Test--retest reliability of the StepWatch Activity Monitor outputs in individuals with chronic stroke

Clin Rehabil. Oct-Nov 2008;22(10-11):871-7. doi: 10.1177/0269215508092822.

Abstract

Objective: To examine the test-retest reliability of the StepWatch Activity Monitor outputs over two periods, a week apart, in participants with stroke.

Design: Test-retest reliability study over monitoring periods of one, two and three days.

Setting: Participant's usual environment.

Participants: Forty participants more than six months post stroke.

Main measures: StepWatch outputs: total step count, number of steps at high medium and low stepping rates, sustained activity indices, peak activity index.

Results: The intraclass correlation coefficients were high for all StepWatch outputs and all monitoring periods but were highest for the three-day monitoring period (0.930-0.989) and lowest for the one-day monitoring period (0.830-0.950). The coefficient of variation ranged from 6.7% to 48.7% over the monitoring periods, with higher variation shown for shorter monitoring periods. The most reliable four outputs had 95% limits of agreement between three-day periods that were less than 40%. These were total step count (+/-37.8%), highest step rate in 1 minute (+/-23.0%), highest step rate in 5 minutes (+/-38.6%) and peak activity index (+/-29.8%). The highest step rate in 1 minute was the only StepWatch output that had 95% limits of agreement less than 40% for the two-day (+/-31.2%) and one-day (+/-36.7%) monitoring periods.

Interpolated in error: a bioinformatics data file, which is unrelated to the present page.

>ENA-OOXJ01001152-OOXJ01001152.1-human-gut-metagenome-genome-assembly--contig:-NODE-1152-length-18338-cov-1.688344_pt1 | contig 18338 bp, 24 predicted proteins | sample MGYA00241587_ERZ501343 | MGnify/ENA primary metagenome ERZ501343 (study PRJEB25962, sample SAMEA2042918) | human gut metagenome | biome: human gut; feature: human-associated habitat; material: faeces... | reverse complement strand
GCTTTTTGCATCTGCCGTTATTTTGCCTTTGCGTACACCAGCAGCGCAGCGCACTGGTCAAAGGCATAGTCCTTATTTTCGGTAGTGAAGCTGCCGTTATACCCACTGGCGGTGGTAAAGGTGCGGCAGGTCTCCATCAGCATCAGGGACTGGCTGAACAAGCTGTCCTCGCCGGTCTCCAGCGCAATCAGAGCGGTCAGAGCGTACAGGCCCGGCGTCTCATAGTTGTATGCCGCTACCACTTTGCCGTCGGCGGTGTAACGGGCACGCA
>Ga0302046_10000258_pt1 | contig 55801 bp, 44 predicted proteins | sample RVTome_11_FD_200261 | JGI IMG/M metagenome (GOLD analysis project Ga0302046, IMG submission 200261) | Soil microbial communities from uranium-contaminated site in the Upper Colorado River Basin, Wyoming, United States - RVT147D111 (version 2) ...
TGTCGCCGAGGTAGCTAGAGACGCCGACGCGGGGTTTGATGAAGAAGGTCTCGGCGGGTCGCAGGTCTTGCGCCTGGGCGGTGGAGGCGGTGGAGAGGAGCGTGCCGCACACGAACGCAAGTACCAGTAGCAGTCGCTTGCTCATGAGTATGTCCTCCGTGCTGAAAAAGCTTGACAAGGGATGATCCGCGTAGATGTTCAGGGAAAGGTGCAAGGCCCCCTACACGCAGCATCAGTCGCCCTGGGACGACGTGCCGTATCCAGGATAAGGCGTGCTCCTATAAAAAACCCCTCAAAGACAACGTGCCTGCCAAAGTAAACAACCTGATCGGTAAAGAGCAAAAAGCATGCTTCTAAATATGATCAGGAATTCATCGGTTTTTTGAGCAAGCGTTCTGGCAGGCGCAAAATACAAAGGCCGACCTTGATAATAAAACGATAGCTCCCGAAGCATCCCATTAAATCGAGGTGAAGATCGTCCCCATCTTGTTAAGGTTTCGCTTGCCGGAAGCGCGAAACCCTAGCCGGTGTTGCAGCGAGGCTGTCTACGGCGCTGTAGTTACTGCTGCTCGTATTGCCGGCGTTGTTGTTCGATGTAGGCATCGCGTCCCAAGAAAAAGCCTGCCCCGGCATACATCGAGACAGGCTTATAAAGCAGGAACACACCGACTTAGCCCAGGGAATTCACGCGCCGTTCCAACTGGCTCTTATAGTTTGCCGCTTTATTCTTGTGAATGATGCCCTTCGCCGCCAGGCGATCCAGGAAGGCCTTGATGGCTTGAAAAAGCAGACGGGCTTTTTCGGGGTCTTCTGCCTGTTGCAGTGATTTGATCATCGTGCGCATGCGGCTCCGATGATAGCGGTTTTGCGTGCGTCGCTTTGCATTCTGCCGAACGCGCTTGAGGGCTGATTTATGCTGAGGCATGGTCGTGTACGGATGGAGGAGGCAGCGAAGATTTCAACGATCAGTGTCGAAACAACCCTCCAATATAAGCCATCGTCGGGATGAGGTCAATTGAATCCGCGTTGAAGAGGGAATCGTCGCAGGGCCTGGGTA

Conclusions: Total step count, highest step rate in 1 minute, highest step rate in 5 minutes and peak activity index have good test-retest reliability over a three-day monitoring period, with lower reliability shown by the other StepWatch outputs. In general, monitoring over one or two days is less reliable.

Publication types

  • Evaluation Study

MeSH terms

  • Activities of Daily Living
  • Aged
  • Chronic Disease / rehabilitation*
  • Disability Evaluation
  • Female
  • Humans
  • Male
  • Middle Aged
  • Monitoring, Ambulatory / instrumentation*
  • Monitoring, Ambulatory / methods
  • Motor Activity
  • Recovery of Function
  • Reproducibility of Results
  • Sensitivity and Specificity
  • Stroke Rehabilitation*
  • Time Factors
  • Walking / statistics & numerical data*